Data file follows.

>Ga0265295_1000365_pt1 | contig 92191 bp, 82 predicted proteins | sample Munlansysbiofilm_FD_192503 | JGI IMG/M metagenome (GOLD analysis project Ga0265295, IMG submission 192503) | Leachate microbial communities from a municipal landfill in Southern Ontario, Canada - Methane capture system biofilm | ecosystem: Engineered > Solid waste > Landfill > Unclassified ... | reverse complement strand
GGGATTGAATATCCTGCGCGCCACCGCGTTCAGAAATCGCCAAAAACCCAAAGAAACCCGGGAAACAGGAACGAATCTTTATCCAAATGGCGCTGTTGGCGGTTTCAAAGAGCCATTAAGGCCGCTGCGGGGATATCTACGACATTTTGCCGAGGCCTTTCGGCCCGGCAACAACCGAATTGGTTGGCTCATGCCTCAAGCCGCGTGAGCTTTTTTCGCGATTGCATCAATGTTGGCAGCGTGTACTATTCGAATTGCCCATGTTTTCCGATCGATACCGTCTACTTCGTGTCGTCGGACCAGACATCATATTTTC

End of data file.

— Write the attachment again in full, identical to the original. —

>Ga0265295_1000365_pt1 | contig 92191 bp, 82 predicted proteins | sample Munlansysbiofilm_FD_192503 | JGI IMG/M metagenome (GOLD analysis project Ga0265295, IMG submission 192503) | Leachate microbial communities from a municipal landfill in Southern Ontario, Canada - Methane capture system biofilm | ecosystem: Engineered > Solid waste > Landfill > Unclassified ... | reverse complement strand
GGGATTGAATATCCTGCGCGCCACCGCGTTCAGAAATCGCCAAAAACCCAAAGAAACCCGGGAAACAGGAACGAATCTTTATCCAAATGGCGCTGTTGGCGGTTTCAAAGAGCCATTAAGGCCGCTGCGGGGATATCTACGACATTTTGCCGAGGCCTTTCGGCCCGGCAACAACCGAATTGGTTGGCTCATGCCTCAAGCCGCGTGAGCTTTTTTCGCGATTGCATCAATGTTGGCAGCGTGTACTATTCGAATTGCCCATGTTTTCCGATCGATACCGTCTACTTCGTGTCGTCGGACCAGACATCATATTTTC